Forum: ARM programming with GCC/GNU tools Printf, putc, and getc serial issues

von Rick M. (waterhazard)

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I am using Eclipse with the ARM GNU Toolset. The code I am using was 
ported from Keil, which used a retarget.c file to output to UART1 just 
fine. My problem is that printf, putc, and getc do not take/output any 
data to/from the serial port, but if I use my created fputc and fgetc 
functions directly they do. More oddly, when debugging and watching the 
variables, it appears that getc is taking its input from a printf 
statement earlier in the code! Another strange thing is that if I try 
the command fprintf(stdout,"A"); it outputs just fine to the serial 
terminal yet printf never shows up.

To try and fix this I have copied my fputc and fgetc code into _write 
and _read in the syscalls.c, and roughly configured the rest of the file 
per http://www.embecosm.com/appnotes/ean9/ean9-howto-newlib-1.0.html . I 
have also tried including the lines setbuf (stdout, NULL); and setvbuf( 
stdout, 0, _IONBF, 0 ); but that had no effect either. I have searched 
extensively but nobody else seems to be having a problem quite like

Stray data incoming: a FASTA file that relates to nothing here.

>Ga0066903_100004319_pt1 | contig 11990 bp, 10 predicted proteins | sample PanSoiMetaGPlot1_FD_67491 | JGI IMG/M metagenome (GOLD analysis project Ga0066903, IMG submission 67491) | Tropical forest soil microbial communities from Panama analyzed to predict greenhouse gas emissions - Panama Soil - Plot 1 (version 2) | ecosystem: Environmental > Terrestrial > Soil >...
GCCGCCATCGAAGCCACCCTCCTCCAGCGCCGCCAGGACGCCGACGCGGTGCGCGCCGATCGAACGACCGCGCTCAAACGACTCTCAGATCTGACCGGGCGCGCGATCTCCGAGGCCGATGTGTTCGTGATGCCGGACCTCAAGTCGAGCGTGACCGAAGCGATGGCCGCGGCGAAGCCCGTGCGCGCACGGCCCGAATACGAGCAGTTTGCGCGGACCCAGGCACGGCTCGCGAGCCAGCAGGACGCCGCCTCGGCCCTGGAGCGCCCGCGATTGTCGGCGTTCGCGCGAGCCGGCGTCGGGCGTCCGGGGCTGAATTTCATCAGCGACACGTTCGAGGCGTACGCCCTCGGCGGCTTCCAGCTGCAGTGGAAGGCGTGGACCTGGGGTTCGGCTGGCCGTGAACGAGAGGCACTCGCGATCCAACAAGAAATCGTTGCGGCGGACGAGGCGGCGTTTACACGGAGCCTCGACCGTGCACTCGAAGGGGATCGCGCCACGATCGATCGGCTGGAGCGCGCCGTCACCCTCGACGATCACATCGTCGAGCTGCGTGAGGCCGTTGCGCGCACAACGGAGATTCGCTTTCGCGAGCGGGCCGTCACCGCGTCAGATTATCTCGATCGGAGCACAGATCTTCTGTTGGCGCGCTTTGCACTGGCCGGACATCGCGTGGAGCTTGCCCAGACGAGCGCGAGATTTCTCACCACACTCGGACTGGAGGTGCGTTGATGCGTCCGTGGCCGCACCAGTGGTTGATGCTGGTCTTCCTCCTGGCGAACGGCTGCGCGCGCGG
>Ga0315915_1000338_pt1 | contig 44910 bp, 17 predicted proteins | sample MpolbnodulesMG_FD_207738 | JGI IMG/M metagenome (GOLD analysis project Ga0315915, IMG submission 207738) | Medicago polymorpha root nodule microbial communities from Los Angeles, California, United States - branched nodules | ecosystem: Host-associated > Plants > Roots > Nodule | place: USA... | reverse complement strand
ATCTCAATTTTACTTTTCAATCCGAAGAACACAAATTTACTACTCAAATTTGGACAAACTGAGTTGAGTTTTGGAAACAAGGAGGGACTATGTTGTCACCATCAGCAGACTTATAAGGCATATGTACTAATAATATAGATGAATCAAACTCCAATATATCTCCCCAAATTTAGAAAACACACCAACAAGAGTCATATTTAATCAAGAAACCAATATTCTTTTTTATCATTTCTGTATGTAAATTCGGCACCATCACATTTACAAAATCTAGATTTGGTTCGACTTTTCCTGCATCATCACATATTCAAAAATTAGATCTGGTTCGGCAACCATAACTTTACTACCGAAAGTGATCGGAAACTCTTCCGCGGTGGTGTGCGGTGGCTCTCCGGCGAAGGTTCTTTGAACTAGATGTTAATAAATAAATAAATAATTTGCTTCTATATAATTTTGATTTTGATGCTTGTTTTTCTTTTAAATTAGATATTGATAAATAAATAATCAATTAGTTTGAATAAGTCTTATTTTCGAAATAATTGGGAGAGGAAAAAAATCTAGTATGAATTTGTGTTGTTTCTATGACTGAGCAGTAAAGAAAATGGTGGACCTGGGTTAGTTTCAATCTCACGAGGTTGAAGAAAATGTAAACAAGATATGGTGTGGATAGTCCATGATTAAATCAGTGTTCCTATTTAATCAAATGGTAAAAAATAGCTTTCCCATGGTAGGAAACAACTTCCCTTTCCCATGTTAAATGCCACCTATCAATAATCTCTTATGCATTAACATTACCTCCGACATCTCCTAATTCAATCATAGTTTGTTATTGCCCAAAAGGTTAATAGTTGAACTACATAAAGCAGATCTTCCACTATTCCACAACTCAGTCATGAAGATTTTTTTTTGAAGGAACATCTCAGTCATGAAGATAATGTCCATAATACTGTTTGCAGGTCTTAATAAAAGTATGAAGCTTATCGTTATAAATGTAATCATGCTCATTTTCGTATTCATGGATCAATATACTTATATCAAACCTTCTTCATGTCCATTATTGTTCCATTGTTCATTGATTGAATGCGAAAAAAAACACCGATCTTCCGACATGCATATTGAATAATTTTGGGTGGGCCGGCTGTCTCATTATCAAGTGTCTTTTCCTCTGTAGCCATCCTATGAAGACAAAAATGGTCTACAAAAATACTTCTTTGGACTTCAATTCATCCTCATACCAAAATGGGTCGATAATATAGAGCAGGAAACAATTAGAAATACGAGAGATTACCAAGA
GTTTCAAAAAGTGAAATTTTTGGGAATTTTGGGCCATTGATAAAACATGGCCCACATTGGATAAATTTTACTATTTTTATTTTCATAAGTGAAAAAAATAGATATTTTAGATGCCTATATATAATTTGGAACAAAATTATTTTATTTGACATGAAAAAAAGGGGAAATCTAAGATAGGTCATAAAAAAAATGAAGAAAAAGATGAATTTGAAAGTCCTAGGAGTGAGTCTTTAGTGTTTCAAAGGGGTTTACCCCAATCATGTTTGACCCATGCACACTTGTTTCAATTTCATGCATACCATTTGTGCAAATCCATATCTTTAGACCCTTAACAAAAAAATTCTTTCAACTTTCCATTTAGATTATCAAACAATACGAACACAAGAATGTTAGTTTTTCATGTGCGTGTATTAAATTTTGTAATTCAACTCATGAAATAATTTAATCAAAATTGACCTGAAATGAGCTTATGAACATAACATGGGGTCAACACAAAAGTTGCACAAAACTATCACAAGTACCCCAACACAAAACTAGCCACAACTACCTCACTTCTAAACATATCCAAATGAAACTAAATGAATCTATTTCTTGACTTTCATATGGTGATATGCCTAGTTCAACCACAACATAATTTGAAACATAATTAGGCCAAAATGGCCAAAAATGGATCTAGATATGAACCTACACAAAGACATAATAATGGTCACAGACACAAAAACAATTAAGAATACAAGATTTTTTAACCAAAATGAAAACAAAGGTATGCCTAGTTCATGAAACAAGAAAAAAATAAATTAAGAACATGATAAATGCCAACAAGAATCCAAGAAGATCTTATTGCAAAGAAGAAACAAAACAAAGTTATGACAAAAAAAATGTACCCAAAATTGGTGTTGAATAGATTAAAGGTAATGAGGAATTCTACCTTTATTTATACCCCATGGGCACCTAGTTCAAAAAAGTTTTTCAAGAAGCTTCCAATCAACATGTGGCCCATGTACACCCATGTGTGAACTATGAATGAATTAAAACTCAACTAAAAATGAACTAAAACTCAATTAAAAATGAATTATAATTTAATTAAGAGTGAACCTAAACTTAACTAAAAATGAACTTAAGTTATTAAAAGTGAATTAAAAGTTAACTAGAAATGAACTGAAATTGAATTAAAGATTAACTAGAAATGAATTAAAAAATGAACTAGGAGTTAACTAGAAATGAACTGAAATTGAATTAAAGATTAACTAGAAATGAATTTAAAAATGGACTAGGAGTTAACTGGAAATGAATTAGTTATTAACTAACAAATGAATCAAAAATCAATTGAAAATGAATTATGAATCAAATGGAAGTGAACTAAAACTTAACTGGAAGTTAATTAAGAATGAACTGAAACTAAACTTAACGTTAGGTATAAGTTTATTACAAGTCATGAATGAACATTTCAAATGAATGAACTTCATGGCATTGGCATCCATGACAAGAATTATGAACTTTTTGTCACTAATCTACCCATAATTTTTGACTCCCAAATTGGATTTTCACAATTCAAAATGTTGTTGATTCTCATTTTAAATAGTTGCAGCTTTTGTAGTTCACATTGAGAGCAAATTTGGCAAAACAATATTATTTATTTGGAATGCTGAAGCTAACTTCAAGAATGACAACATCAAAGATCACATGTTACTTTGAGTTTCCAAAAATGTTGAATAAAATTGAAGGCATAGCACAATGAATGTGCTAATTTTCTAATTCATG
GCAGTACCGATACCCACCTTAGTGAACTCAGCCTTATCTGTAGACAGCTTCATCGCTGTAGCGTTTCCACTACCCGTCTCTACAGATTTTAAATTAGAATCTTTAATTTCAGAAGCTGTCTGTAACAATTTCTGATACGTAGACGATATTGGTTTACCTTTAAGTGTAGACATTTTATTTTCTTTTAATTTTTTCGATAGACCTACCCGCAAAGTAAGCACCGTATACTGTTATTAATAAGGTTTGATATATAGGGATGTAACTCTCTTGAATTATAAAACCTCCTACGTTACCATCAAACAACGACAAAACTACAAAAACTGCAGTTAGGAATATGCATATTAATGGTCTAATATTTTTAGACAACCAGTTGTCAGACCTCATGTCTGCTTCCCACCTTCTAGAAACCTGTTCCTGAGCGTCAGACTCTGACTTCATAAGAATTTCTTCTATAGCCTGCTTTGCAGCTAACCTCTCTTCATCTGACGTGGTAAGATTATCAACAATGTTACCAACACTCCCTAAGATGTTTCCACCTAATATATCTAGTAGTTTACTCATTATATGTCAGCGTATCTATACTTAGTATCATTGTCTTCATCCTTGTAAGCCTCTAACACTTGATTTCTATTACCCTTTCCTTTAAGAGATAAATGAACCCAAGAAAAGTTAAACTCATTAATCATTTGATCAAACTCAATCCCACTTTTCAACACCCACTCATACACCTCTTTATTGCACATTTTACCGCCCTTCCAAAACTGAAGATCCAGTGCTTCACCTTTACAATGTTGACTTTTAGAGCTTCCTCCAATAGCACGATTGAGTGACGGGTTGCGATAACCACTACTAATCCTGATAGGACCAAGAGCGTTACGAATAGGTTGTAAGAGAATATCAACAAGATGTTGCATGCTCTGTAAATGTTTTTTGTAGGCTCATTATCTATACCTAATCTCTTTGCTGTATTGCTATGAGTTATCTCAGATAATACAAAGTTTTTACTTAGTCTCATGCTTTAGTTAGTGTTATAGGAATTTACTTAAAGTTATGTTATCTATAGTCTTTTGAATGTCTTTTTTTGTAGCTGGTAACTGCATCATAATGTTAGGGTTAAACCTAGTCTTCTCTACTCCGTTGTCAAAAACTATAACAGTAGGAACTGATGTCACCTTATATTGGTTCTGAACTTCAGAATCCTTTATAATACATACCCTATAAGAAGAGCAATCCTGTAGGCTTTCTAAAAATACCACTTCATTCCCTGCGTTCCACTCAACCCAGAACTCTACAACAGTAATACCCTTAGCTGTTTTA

mine, any help would be appreciated.

von William C. (bdk6)

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This sounds very much like the problem I had (have).  In my case, and it 
sounds like yours as well, the _write and _read calls that printf and 
family uses to talk with the "files" are defined within the newlib or 
newlib-nano libraries.  They are defined as weak symbols, which means 
that if you write another function with the same name (and not weak) it 
will override the weak version.  But that depends on it being linked in 
BEFORE the one in the library.
I assume you have have working _read and _write functions that you are 
using to talk with the serial port.  If you compile those functions and 
link them at the same time you compile the main program, it should work. 
If you put them into a library, it is very difficult to convince ld to 
link them instead of the built-in versions.  ld has to find the strong 
versions before the weak ones.
The simple answer is to put those functions into a separate file that is 
always compiled with your main program.  Say you put them in file 
my_io.c then compile your program something like this:
gcc -o myprog.elf main.c my_io.c [other files]
In that case, gcc and ld are forced to see the strong versions before 
trying to link in the weak versions in the library.  It isn't elegant 
and I am still trying to find a better solution.
Hope this helps

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